As a freelancer, do you need to write contracts for your projects? Yes!
Every service vendor needs a contract, whether you’re a freelance web developer, a pest control guy, or a roofing company. At its simplest, a contract is an agreement between you and your customer that sets expectations for the work to be done and the payment to be received.
It doesn’t have to be lengthy or full of legalese, but it does need to exist for every project you engage in.
I’ve been at this for a while, and I’ve experienced the benefits that comes from taking time to craft client documentation. It’s a great way to protect the client-freelancer relationship because expectations and responsibilities are clear, on both sides.
Contracts offer mutual protection
The word ‘contract’ sounds a little detached and official if you don’t hear it often. At its core, though, a contract is a good thing. It’s a foundation for a positive project experience.
Look at it like this: A contract is just a project agreement that puts two promises in writing:
- The promise of service from you to your client
- The promise of payment from your client to you
Signing a contract starts your project off on solid footing because there are clear terms that make everyone on both sides of the table feel protected. Nothing scary about that, right?
Let your client set the tone
When it comes to the tone and language you adopt when creating a contract, vary your language according to the client and the project at hand. Let your early interactions with a client guide you, and make the contract “right-sized” according to them and the job that needs doing.
For instance, a contract you create to create a brochure website for a local mom-and-pop store would look very different from a contract you create to work with a Fortune 100 company.
Regardless of project size, you want to cover all the bases structurally with terms and deadlines and whatnot. When the situation calls for it, though, I think it’s okay to be a bit less formal with things.
The formal contract vs. the ‘proposal with benefits’
Before we talk about the parts of a contract, here are a couple of alternatives to a strict, word-heavy document.
A Letter of Agreement is a basic list of deliverables and terms with a signature line for both parties. Think several categories with bulleted lists: Just the facts, ma’am.
Then there’s something I call a Proposal with Benefits: It’s a proposal at heart, but with closing language that mirrors a more formal contract. These are great when dealing with smaller projects because you save yourself (and the client) a step in getting the project underway. To create one, work up a proposal, and then spell out the terms just before the signature lines.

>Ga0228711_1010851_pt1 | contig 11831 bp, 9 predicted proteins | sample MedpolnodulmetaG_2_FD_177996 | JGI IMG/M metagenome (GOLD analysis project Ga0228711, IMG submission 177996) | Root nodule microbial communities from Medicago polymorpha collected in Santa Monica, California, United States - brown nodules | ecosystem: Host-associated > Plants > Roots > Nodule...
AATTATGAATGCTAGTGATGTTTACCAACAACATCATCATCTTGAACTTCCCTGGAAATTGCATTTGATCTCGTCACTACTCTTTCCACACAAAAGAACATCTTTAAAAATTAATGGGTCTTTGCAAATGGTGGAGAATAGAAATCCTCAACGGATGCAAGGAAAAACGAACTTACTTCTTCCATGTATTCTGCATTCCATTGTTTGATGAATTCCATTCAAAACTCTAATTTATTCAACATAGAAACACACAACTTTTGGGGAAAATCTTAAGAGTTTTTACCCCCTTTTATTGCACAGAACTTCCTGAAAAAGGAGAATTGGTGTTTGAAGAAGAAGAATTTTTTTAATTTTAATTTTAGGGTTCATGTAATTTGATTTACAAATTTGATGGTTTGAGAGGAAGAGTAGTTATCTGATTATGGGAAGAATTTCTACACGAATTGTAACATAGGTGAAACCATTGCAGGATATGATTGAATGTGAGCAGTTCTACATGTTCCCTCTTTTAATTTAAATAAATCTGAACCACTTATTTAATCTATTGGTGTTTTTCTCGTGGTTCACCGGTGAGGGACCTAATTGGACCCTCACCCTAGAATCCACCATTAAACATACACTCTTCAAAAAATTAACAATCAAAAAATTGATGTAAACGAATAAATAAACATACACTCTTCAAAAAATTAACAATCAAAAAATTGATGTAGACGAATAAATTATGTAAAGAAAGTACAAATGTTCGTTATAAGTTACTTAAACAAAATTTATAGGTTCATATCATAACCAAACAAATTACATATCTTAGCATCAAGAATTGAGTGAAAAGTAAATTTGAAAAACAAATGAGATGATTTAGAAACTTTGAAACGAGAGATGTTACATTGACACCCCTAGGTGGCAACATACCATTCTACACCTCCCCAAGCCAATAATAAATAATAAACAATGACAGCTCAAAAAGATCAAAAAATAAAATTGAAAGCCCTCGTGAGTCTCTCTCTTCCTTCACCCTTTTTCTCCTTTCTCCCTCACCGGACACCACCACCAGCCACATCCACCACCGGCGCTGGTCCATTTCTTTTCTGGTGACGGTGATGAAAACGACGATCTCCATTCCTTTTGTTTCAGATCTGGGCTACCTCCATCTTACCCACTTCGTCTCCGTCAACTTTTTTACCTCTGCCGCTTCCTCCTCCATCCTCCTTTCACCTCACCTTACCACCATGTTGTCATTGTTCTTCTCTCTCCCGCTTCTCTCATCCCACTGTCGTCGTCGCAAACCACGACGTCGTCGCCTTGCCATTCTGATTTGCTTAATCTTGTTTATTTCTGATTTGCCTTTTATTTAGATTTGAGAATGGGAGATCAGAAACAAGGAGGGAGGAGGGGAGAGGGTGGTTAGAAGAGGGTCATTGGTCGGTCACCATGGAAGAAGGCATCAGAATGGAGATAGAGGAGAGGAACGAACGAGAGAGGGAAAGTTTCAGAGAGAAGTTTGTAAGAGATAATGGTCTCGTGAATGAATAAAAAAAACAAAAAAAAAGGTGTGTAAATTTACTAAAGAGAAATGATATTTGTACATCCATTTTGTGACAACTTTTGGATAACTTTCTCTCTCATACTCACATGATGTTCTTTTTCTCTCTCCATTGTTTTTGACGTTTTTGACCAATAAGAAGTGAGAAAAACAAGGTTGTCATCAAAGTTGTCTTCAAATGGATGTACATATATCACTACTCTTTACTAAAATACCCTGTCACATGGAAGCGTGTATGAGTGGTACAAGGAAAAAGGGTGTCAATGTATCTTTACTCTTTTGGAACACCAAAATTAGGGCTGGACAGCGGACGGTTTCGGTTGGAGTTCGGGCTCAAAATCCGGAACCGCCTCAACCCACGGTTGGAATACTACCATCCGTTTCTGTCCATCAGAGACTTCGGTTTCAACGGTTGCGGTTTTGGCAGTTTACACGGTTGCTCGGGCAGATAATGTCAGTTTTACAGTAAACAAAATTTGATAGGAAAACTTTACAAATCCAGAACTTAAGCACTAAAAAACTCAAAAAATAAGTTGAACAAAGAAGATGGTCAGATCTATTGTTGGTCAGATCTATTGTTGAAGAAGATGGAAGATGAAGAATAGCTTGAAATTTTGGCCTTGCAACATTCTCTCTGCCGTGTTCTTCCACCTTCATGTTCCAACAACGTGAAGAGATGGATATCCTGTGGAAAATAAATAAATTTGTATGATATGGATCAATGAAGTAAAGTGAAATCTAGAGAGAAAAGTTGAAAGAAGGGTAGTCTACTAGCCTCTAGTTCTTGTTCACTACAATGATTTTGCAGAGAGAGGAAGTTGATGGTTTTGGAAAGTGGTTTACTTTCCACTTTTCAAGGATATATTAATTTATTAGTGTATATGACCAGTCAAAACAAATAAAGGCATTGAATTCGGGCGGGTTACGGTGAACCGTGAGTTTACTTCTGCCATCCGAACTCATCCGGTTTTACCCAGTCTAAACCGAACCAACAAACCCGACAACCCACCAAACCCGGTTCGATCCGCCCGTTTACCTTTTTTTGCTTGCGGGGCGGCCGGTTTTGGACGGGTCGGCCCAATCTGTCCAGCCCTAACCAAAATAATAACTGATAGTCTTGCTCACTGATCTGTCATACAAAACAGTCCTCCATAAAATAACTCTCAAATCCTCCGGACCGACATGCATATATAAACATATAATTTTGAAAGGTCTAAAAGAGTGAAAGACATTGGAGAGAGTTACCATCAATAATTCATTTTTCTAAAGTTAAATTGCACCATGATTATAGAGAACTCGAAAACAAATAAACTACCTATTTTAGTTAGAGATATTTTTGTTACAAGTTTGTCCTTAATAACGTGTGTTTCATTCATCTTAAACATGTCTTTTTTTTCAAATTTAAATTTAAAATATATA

You can use this same document over and over as a sort of template for each new project. Know though that your contract requirements will shift over time as your business changes, so a periodic review should be part of your routine.
You’ll also encounter situations and learn things that will help you know what to include or omit in future versions of your contract.
[A contract is] not going to be perfect the first time or the 10th time you use it, but you can just keep iterating and learn from your mistakes and learn from close calls. — Karim Marucchi
Anytime there is a mistake or ‘close call,’ you should check and renew your contract template. When you make these changes, book another consult with your lawyer to keep your legal bases covered.
Don’t be your own lawyer
When you read that last sentence, did you think “I don’t need a lawyer!” Well, go ahead at your own risk.
Remember that we’re dealing with legally binding documentation here. Consult an attorney after you’ve drafted your work agreement. In most places, the fee to sit down with a lawyer and have your contract template reviewed is pretty modest … especially in comparison to the fees you’ll pay that same attorney if you’re getting sued.
An attorney will help you make sure your language and terms are airtight. They’ll also be able to suggest things that you are unaware of or may have overlooked.
Protect yourself: some ways to CYA
Excellent things to include in your contract template are notifications, warranties, limitation of liability, and exclusions. Those are pretty commonly known. I’ll talk about those shortly, but I also want to point out two beneficial things that Karim Marucchi and Rian Kinney discussed in ourdou OfficeHours episode on contracts:
Jurisdiction and Drafter’s rule.
Drafter’s rule is a legal concept that means if a contract goes to court, any ambiguity in dispute gets held against the party who drafted the document. To avoid being penalized, include something saying that both you and your client agree the contract itself won’t be construed against either one of you. This varies by jurisdiction, so check to see how it applies to your situation.